For a car bought with a loan, in theory, you should only include interest on the loan and depreciation in your measure of spending each month. Principal repayments are saving, not spending (the same goes for buying a house on a mortgage).

A leased car is easiest - you can just count your lease payments as spending (ignoring the downpayment).

What do you think?

The Secret of Technical Analysis

I understand technical analysis to be any method that attempts to predict market moves based on past price and volume action rather than fundamentals. This includes the use of charts and also more sophisticated modelling. Most finance academics believe that securities follow simple random walk paths and technical analysis cannot predict anything. Now, much technical analysis probably isn't much use, its practitioners haven't tested the trading results based on it in a statistically valid way. The reason many traders probably make money is the use of stops. They stop their losing trades before they lose too much and let the winners run. Trend following approaches are similar. You will hear this advice very often when you start to study trading. In this case entry points can be more or less random. The profit-making assymetry is all in the stops.

In the last few days I've been researching various ideas I've had for improving my trading models. So far I haven't found anything better than I'm currently using. Some of the models fit the data better but aren't any better for trading. In fact they are worse. This is the secret. Models that fit the data well and have high levels of statistical validity are often not much use for trading. The type of models that no self respecting econometrician would choose are actually the best for trading purposes. This a major reason why academic finance rejects technical analysis in my opinion. The models they optimize to the data aren't actually useful for trading. But it is non-optimal models that can actually generate profits.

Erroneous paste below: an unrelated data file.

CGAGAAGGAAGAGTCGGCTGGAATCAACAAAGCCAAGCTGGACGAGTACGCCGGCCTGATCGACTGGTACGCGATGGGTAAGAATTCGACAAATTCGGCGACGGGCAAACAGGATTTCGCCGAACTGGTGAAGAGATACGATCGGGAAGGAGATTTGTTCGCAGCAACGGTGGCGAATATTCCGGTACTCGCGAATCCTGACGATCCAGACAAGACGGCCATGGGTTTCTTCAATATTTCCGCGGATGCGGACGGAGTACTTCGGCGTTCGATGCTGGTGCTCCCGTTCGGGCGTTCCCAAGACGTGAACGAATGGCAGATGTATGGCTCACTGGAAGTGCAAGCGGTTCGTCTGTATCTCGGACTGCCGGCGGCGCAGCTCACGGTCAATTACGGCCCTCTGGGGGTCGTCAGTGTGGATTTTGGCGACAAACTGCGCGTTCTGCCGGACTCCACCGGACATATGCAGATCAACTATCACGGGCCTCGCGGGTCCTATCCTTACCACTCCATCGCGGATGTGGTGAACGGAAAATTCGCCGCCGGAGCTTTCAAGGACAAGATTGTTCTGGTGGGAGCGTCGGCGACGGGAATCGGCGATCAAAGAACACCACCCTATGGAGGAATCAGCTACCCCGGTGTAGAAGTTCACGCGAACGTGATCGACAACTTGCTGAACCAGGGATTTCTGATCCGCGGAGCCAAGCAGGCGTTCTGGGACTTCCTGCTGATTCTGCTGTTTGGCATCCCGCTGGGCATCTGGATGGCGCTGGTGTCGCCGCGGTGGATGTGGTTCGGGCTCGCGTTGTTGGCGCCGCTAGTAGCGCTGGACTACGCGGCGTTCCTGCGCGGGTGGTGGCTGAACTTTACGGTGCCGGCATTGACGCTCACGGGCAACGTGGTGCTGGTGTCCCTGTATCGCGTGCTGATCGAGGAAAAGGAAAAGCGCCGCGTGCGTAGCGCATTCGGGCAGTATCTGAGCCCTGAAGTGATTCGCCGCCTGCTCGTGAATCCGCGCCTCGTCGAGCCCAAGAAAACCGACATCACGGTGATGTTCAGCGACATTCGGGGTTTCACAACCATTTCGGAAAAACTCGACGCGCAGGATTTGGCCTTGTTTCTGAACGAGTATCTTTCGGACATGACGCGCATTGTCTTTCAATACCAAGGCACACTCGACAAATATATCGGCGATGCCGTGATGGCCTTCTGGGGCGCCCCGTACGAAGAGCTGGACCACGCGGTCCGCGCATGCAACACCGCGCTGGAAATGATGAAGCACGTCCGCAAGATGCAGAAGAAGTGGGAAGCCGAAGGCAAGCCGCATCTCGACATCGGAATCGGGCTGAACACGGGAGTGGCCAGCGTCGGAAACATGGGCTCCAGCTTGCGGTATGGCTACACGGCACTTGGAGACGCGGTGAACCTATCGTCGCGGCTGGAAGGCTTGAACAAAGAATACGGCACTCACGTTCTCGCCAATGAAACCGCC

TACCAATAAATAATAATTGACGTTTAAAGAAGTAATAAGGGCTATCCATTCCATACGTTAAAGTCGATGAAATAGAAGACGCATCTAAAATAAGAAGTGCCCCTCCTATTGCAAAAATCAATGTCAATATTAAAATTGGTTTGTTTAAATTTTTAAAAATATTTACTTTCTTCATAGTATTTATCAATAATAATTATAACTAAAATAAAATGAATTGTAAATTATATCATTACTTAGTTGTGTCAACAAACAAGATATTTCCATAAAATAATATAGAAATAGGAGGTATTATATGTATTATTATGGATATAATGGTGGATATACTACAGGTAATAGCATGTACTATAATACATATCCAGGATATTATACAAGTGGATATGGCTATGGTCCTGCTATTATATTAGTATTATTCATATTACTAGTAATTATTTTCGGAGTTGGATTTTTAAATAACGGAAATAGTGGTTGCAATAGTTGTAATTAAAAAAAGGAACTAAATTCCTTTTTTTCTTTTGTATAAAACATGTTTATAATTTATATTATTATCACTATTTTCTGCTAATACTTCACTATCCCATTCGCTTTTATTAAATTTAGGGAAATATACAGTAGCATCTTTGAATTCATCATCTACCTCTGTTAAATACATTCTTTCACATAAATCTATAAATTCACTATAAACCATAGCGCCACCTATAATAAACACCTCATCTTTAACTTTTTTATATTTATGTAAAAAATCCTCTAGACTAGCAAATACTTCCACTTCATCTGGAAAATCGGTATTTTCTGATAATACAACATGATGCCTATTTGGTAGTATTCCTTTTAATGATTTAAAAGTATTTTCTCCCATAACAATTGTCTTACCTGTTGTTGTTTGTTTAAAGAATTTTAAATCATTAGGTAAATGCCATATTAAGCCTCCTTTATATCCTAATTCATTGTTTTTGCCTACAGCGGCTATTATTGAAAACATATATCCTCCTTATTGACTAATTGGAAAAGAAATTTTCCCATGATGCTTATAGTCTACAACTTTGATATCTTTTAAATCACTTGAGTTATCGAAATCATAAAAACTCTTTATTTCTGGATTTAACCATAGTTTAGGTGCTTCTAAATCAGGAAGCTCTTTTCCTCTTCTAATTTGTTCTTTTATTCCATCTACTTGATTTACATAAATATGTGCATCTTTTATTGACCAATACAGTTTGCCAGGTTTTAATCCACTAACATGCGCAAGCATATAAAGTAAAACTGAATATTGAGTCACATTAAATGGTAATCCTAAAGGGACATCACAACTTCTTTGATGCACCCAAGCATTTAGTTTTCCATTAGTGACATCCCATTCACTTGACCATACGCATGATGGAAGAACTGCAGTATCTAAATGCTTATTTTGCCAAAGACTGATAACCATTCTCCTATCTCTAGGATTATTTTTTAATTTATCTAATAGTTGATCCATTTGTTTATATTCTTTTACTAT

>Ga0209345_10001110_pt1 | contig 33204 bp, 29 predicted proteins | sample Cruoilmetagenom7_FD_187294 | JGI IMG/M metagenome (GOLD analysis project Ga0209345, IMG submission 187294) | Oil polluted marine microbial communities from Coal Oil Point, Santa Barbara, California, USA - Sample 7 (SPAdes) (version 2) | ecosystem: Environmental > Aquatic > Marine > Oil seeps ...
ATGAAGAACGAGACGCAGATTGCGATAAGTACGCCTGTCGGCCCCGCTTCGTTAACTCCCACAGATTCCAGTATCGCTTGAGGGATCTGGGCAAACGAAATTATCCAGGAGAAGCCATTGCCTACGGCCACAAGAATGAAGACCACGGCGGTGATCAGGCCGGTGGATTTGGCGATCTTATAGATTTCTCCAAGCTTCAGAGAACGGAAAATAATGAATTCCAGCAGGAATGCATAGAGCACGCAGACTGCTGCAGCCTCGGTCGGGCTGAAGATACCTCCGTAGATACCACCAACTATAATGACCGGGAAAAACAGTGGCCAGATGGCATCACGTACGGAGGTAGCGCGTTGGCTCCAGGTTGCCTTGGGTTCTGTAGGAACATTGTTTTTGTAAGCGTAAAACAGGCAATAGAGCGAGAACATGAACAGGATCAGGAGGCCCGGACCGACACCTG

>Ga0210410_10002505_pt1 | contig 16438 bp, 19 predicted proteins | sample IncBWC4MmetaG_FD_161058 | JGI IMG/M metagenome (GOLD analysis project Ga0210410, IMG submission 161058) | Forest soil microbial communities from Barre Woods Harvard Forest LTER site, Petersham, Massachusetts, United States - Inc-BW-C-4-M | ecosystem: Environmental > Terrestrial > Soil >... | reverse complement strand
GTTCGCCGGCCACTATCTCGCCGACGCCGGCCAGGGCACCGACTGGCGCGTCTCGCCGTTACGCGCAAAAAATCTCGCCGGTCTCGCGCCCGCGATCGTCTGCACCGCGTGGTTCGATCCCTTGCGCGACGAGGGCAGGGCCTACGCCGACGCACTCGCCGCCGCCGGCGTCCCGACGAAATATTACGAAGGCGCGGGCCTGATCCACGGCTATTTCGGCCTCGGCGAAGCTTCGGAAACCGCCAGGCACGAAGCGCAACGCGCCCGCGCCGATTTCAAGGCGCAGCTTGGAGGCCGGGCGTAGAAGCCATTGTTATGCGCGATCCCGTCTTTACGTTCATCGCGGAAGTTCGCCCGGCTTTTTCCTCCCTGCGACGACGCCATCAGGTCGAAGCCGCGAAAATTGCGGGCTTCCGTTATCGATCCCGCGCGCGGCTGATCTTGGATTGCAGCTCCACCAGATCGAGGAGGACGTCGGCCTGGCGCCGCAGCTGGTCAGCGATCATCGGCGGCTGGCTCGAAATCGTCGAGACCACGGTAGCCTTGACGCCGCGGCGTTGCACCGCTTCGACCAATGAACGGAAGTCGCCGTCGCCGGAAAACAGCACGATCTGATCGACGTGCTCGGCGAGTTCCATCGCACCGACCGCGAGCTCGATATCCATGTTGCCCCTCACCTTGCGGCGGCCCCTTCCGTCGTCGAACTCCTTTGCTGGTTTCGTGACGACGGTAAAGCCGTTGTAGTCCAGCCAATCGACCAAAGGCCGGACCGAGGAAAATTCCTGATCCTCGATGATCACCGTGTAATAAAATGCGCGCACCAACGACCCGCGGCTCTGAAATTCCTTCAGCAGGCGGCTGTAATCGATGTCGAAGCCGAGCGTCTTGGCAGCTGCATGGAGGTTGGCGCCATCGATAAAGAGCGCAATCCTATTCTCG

Sunday, October 14, 2007

Test Drive

We almost bought this car. As I write we have a 24 hour deposit on it. But after reviewing lots of websites we decided against it. We were offered $A15,000 + stamp duty for a February 2006 model that had driven 14,000km and was still under the manufacturer's warranty. 1.6l engine, automatic transmission and most of the amenities you expect on a modern car. The passenger seat seemed as roomy to Moom as a much larger car as we zoomed up ANZAC Parade and onto Limestone Avenue (that's where the Australian National War Memorial is at the foot of Mount Ainslie). Moom reckoned the driving position was just about acceptable to him too. But stumbling out of that position his trousers caught on some huge lever attached to the driver's seat and it snapped right off. "Don't worry: we'll get it fixed under warranty". But we began to wonder how good a car was where that could so easily happen. Earlier we test drove a Toyota Echo.

Here Moom's knees were almost knocking against the dashboard on the passenger side. The ride was harsh on the bumpy Australian road. It looks like we'll go for a much larger car a few years older. The downside of large cars is their high urban fuel consumption. Petrol costs nearly $US5 per US gallon here. We don't expect, though, to spend time stuck in traffic jams. A Holden Commodore gets about 21 mpg in urban driving and 34 mpg in highway driving. It has a 3.8l V6 engine. Maybe we don't need to go to that extreme. But Moom didn't seem to fit into a Mitsubishi Lancer for example.